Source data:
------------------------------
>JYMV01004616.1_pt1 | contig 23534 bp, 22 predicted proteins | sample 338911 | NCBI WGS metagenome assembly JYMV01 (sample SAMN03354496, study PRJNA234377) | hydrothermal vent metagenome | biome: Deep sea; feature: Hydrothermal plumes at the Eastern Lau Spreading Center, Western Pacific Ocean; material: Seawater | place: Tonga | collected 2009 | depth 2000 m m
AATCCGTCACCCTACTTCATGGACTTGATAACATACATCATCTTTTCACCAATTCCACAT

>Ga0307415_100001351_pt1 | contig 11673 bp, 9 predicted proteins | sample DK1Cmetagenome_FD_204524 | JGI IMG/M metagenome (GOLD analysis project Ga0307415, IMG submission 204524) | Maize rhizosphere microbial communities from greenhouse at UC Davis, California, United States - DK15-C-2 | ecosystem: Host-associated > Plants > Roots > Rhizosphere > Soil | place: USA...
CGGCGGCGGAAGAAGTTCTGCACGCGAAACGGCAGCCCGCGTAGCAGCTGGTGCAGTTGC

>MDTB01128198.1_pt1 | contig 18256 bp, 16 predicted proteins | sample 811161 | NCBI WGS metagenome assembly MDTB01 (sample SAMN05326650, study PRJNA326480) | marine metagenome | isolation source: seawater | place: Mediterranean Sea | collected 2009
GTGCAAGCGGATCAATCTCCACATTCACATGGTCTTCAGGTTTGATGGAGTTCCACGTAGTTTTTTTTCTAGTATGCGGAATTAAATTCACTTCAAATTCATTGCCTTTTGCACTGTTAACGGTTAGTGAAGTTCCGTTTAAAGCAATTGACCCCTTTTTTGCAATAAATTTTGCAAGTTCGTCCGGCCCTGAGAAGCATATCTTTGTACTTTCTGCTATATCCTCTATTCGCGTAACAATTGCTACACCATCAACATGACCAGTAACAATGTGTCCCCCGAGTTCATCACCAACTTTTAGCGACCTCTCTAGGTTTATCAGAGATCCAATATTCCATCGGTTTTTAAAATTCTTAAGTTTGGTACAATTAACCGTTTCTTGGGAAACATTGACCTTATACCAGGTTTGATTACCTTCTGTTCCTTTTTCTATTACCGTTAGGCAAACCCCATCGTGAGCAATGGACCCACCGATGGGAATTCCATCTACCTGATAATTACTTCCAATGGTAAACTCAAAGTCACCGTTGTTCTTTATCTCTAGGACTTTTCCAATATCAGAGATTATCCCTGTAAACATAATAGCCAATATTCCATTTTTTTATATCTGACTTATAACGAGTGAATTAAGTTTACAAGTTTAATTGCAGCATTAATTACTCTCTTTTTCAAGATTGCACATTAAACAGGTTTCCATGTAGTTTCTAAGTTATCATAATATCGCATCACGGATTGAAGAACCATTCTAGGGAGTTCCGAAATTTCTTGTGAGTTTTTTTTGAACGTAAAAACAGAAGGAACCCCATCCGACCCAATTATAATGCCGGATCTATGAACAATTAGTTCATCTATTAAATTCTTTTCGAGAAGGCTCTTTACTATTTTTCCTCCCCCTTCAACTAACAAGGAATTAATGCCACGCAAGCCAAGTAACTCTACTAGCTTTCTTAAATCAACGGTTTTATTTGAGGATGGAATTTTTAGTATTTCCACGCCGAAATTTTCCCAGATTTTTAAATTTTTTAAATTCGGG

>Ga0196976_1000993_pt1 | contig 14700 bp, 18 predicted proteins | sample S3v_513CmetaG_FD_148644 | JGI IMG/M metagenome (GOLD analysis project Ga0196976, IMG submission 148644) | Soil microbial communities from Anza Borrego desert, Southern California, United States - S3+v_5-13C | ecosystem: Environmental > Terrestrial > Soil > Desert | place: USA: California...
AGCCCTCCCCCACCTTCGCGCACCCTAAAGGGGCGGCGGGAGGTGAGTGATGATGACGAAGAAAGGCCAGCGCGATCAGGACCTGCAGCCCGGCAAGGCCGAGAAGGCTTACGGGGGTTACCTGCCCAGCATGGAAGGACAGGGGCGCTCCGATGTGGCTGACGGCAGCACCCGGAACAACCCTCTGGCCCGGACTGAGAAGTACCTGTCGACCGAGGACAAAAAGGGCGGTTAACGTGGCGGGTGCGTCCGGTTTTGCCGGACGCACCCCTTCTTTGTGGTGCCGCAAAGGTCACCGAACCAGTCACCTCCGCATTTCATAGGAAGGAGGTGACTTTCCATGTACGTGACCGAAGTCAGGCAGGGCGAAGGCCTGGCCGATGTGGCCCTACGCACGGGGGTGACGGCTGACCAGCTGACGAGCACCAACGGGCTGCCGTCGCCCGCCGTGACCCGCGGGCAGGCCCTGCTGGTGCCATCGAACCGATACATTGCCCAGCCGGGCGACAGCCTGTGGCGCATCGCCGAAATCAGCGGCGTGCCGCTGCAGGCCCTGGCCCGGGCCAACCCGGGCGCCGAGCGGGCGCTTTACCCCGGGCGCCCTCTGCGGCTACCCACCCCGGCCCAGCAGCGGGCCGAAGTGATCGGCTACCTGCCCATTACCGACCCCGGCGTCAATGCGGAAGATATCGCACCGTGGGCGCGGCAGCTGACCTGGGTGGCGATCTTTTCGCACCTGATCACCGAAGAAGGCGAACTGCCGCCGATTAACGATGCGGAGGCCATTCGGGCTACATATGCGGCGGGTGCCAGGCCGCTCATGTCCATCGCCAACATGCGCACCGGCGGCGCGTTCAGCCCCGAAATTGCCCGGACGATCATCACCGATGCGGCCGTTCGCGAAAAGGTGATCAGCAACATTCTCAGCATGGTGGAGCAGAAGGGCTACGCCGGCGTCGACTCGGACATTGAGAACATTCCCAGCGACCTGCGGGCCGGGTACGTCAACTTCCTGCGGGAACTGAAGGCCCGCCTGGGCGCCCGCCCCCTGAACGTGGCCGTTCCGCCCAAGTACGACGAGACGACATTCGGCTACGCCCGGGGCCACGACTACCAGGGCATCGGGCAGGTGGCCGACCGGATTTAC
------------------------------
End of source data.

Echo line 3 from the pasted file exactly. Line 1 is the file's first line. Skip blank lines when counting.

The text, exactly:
>Ga0307415_100001351_pt1 | contig 11673 bp, 9 predicted proteins | sample DK1Cmetagenome_FD_204524 | JGI IMG/M metagenome (GOLD analysis project Ga0307415, IMG submission 204524) | Maize rhizosphere microbial communities from greenhouse at UC Davis, California, United States - DK15-C-2 | ecosystem: Host-associated > Plants > Roots > Rhizosphere > Soil | place: USA...